c.Age = 24;

If the monitoring thread gets a chance to kick in somewhere in the middle of executing these four statements, the state is "corrupted". Obviously you can fix this by putting a lock in place (small exercise) but it's nice to know the atomic character of object initializers in C# 3.0 anyhow.

Enjoy!

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I just released the RTM bits of LINQSQO on CodePlex. This project was one of my first LINQ-related ones and goes back to the early PDC 05 days where LINQ was first shown to the world. The project contains a custom implementation of the LINQ Standard Query Operators used in LINQ. More specifically, it's a clone of the Enumerable static class and all its extensions methods you can find in the System.Linq namespace in System.Core.dll. Thus, you can see it as an equivalent of LINQ to Objects. The primary goal of the project is to give developers a better insight about how LINQ works. Together with the sources we ship a total of 148 unit tests to do some basic testing of all the query operators in there.

Enjoy!

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It's my pleasure to tell you we shipped VS2008 and .NET FX 3.5 today. Soma has all the details on his blog. Although I didn't work actively on this release - Orcas was pretty much done at the time I joined - I'm really excited about this next milestone in our .NET journey. Things I definitely like in this release are:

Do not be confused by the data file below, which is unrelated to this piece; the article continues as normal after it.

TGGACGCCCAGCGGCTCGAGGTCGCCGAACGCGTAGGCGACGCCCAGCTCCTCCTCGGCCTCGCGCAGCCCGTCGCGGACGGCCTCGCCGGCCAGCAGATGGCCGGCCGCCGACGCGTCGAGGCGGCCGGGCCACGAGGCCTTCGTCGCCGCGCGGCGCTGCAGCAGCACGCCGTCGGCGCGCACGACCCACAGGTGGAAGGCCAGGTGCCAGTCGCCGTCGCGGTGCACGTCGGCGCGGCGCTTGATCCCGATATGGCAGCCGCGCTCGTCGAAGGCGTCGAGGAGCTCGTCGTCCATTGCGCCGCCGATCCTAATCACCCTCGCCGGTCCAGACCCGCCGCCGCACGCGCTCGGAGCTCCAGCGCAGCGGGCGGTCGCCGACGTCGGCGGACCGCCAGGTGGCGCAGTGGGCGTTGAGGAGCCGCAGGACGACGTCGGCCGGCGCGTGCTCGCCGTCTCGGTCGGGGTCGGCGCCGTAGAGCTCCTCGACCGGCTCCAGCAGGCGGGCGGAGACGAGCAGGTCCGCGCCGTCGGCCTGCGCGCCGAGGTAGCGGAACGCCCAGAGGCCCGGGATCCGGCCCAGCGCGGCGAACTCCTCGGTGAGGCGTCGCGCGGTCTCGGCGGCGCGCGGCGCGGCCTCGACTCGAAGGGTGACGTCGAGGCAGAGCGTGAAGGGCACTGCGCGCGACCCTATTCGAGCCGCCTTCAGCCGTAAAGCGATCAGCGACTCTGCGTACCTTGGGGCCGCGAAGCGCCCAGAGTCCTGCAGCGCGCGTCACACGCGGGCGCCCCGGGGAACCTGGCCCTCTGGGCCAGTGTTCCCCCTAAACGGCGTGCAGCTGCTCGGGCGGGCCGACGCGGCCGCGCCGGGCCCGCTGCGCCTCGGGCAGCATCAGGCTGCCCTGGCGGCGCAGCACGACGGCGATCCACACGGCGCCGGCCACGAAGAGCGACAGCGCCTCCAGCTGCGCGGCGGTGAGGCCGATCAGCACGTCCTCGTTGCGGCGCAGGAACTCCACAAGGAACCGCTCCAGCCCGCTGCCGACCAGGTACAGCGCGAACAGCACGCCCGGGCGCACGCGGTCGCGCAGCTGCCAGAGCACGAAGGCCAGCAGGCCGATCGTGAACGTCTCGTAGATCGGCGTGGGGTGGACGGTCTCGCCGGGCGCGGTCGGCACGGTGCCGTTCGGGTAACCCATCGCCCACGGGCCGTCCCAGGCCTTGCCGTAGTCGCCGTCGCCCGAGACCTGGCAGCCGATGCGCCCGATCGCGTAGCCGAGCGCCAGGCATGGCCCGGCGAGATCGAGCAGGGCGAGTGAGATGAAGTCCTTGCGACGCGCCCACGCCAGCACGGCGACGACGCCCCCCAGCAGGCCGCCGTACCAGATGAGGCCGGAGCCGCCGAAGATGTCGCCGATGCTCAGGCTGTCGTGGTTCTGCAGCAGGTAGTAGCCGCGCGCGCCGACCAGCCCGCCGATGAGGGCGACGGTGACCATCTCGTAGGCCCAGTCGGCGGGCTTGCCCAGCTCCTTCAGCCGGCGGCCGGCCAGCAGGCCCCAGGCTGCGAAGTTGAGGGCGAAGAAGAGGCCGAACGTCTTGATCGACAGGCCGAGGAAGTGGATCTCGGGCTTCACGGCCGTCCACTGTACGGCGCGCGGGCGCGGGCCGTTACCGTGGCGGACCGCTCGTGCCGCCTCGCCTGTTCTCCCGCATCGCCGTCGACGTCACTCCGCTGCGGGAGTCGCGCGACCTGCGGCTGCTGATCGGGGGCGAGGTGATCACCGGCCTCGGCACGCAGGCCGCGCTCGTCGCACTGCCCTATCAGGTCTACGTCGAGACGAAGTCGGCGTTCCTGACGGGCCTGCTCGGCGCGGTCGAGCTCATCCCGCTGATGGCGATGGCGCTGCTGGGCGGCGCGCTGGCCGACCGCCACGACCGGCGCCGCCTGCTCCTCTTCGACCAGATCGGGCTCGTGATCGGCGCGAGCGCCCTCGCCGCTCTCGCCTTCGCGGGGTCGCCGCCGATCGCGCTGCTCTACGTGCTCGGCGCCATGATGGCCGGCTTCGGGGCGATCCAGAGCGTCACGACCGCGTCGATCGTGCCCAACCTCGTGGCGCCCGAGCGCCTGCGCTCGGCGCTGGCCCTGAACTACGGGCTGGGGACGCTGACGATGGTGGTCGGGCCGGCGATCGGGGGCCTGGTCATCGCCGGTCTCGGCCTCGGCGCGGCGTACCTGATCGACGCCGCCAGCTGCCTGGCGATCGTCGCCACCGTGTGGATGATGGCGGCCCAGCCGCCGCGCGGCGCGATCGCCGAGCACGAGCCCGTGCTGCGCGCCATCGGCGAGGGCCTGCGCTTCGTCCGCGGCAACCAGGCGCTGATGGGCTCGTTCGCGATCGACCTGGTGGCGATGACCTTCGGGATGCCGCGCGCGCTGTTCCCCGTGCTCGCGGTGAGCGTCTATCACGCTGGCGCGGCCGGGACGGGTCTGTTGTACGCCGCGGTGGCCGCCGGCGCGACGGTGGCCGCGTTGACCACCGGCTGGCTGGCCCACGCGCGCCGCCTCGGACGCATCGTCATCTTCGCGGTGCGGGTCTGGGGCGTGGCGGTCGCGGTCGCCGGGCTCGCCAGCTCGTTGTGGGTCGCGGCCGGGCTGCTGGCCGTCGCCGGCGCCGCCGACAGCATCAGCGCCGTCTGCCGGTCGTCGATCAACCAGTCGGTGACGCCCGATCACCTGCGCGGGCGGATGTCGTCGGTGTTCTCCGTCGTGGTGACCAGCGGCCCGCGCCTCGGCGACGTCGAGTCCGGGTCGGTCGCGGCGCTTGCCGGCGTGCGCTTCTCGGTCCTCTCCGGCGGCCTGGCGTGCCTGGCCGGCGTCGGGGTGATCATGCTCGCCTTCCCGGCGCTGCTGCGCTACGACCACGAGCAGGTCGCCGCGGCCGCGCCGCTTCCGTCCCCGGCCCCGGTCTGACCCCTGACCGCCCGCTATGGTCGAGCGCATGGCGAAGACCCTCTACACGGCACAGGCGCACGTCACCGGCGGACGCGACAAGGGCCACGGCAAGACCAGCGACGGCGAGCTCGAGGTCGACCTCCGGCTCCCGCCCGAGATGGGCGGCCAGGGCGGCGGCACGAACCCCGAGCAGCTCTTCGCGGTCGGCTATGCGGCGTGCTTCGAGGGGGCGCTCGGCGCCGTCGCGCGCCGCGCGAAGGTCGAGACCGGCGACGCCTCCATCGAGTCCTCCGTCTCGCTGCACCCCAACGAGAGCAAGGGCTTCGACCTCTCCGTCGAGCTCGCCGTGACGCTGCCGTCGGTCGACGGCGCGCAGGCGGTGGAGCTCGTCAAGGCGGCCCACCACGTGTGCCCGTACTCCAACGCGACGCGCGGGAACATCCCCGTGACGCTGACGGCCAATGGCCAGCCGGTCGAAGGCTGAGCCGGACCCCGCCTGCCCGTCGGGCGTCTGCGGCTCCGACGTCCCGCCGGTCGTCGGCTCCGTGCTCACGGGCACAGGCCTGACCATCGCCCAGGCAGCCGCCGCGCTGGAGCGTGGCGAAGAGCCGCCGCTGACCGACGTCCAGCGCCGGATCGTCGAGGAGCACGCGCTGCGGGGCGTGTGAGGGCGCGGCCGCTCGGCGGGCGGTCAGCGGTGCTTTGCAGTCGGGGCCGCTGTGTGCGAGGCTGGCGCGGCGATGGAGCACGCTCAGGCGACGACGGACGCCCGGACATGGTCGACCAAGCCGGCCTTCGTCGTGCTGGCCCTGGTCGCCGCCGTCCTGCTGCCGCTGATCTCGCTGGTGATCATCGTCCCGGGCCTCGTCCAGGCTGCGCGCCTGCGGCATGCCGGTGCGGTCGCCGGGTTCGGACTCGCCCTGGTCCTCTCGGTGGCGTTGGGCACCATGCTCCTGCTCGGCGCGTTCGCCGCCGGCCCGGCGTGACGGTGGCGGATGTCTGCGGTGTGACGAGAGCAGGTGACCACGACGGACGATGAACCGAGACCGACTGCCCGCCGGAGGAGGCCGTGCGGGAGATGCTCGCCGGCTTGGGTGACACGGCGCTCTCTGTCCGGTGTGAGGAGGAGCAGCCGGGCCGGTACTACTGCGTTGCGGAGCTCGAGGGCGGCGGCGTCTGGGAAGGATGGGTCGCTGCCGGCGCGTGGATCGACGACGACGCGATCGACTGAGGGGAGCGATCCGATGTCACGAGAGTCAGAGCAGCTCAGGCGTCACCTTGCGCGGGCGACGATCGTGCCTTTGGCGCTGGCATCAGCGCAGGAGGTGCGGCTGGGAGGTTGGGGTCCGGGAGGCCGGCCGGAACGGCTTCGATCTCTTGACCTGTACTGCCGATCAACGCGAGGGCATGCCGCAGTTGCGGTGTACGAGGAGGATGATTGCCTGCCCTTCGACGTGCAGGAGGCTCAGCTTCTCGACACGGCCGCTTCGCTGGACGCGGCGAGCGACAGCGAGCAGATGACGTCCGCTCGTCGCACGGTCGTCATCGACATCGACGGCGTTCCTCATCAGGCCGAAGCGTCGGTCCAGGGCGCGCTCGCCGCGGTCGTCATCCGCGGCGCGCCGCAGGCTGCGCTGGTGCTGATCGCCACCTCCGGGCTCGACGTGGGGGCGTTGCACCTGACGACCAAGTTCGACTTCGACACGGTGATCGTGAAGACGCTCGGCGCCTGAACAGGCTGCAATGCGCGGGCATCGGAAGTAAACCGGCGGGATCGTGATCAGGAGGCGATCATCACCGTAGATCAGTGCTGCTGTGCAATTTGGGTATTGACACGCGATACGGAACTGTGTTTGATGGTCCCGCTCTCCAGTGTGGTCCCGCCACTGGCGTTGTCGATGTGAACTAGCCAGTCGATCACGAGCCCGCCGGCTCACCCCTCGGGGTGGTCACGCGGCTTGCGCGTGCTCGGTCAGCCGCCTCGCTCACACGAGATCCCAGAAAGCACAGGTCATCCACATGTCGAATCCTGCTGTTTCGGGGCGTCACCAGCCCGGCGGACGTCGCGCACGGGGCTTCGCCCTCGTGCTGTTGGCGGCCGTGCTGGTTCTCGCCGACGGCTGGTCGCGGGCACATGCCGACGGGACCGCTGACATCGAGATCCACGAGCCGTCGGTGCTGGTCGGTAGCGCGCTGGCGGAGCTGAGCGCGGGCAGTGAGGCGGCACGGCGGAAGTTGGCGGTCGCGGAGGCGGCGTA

• LINQ from both the language side (C# 3.0, VB 9.0) and the framework side (LINQ to Objects, SQL, XML, DataSets)
  • Lots of tools improvements for WPF, WCF and WF development
  • The new System.Addins namespace and various other framework improvements (e.g. named pipes support)
  • ASP.NET AJAX support

But there's so much more to talk about. Later this month, I'll post updates for LINQ to LDAP and LINQ to SharePoint, and maybe I'll reveal another related pet project I've been working on lately. So stay tuned and enjoy VS2008 and .NET FX 3.5!

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Back from TechEd EMEA Developers 2007. It's been a great success once more and it was my pleasure to deliver a few sessions on WPF Data Binding and PowerShell and MMC 3.0 manageability for developers. Both sessions were well attended and the scores were very nice, although there's always some room for improvement.

I'm glad to announce a few media files with me have been published the last couple of days:

Needless to say, check out the other fishbowl interviews on the TechEd site as well; lots of great topics are covered over there including Windows PowerShell 2.0, VS2008 and .NET Framework 3.5, software security, etc. And of course a bunc of great speakers have their recordings: Rafal Lukawiecki, David Platt, Jeffrey Snover, David Chappell, Pat Helland, and many more. Check it out now!